Let's take another look at what is going on when you bind a control or multiple controls to a set of data on a form. As mentioned earlier, when you create the data bindings, the form itself creates some synchronization objects to manage the fact that you may have multiple controls on the form bound to the same data source, and that you (probably) want them to be synchronized.
The form itself has a BindingContext property that holds a collection of synchronization objects for each data source that is being used for data binding on the form. For the most part in .NET 2.0, you don't have to deal directly with the binding context in your code, but it is still lurking under the covers making things work. (In .NET 1 .X, you had to go through the binding context to get to the synchronization objects for a number of scenarios.) As discussed in the previous section, what gets created behind the scenes are instances of a CurrencyManager for list-based data sources or aPropertyManager for individual custom business objects. Each of these classes derives from BindingManagerBase, which is the type of object reference that theBindingContext is designed to contain. The CurrencyManager is the one you will deal with most often.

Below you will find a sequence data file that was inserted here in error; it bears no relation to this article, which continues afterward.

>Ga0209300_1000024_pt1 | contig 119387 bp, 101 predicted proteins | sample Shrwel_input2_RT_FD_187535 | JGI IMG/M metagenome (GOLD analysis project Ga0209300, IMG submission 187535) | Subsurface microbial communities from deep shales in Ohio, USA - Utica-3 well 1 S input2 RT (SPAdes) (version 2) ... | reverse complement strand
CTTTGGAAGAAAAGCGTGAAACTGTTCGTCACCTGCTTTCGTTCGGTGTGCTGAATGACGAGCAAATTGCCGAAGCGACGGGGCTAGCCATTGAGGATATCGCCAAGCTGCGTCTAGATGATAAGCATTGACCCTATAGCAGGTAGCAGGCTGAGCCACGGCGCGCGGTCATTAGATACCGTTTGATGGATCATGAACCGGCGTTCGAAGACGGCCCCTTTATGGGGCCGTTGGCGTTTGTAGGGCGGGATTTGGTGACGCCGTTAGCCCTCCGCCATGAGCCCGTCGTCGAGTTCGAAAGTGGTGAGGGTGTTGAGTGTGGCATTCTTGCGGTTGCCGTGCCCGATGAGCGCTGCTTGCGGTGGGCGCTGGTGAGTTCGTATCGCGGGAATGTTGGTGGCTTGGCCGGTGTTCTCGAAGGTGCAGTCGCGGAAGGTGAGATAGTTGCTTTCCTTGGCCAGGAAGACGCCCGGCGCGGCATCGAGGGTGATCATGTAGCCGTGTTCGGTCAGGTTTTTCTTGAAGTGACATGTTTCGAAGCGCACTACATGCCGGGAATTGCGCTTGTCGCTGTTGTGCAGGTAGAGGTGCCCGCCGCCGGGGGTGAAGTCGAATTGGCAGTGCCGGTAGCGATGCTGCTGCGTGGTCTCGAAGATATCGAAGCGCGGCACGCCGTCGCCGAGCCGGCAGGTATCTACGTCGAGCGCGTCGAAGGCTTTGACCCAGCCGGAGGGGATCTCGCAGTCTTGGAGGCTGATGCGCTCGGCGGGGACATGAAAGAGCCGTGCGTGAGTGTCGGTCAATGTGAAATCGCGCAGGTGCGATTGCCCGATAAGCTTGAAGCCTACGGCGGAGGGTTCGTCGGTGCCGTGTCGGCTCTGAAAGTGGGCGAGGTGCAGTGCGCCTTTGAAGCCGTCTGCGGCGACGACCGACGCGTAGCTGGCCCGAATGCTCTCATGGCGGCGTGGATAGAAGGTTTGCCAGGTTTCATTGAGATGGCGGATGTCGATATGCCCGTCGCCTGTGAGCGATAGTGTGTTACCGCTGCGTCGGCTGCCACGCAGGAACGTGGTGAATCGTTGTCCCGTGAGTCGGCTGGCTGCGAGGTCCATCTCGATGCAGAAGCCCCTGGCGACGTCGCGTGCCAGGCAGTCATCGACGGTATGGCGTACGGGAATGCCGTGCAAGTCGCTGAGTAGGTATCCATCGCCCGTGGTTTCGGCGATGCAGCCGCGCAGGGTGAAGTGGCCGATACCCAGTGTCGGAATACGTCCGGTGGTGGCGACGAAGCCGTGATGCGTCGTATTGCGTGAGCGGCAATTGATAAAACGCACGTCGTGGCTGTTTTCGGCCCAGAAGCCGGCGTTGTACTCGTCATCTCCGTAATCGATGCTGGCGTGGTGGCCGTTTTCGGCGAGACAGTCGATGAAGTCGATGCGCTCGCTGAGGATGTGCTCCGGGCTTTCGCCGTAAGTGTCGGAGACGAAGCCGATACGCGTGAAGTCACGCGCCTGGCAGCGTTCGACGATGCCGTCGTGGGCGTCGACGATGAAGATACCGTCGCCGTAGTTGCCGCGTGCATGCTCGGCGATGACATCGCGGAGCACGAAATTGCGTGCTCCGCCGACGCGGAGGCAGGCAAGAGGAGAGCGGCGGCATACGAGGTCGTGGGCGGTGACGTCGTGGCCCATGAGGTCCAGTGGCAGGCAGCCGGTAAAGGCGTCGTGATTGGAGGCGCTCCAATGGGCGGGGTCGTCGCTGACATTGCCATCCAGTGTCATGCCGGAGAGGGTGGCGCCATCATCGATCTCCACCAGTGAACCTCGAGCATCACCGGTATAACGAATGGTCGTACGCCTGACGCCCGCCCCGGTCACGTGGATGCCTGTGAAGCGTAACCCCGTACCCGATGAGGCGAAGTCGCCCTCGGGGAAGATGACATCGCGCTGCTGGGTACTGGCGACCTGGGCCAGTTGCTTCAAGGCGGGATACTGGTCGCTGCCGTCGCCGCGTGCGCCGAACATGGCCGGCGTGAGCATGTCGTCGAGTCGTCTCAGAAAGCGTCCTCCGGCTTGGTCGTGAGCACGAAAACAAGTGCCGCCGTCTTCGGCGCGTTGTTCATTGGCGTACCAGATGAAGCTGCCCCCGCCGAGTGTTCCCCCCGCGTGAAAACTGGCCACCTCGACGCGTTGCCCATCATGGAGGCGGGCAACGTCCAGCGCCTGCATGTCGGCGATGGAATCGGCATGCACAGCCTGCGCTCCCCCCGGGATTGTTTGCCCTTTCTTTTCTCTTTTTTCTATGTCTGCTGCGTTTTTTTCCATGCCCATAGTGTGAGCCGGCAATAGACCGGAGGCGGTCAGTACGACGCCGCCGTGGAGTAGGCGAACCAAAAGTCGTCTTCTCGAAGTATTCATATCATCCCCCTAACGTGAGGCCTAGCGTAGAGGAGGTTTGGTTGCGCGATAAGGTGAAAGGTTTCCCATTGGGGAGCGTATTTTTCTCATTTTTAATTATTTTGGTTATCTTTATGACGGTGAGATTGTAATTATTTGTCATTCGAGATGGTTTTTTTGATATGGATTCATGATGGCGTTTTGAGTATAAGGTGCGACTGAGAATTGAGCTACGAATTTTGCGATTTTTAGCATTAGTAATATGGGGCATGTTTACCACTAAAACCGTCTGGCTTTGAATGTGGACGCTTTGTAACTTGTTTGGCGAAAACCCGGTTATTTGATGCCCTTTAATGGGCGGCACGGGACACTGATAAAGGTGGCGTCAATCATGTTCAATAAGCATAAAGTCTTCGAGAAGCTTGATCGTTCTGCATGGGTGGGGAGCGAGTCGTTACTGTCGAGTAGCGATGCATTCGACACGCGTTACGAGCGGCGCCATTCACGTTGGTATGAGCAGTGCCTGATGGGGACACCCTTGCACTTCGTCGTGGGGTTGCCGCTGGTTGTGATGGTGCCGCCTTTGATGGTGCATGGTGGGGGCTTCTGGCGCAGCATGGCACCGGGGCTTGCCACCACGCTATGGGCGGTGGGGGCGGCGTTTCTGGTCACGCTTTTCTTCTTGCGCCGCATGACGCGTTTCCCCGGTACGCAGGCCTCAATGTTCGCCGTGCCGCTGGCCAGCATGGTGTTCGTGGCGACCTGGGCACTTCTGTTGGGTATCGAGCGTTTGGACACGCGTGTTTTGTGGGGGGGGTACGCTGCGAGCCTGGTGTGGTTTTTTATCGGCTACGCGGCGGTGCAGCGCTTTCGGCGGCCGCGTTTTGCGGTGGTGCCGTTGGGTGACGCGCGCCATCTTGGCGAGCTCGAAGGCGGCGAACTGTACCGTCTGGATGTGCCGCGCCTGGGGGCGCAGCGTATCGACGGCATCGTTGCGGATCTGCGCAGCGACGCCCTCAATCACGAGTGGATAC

A container component (such as a Form or a BindingSource) creates a currency manager for each list-based data source that you specify for a control on a form, and it is added to the binding context for the form. The currency manager keeps track of both the underlying data source that controls are bound to and the controls that are bound to that data. You can use the currency manager to access the underlying data that is bound to controls, determine what the current row or object is, and change that current row and affect all of the controls that are bound to it. The currency manager notifies bound controls when items are added, removed, or changed in the bound collection, and controls can use these notifications to refresh their display of the data source.
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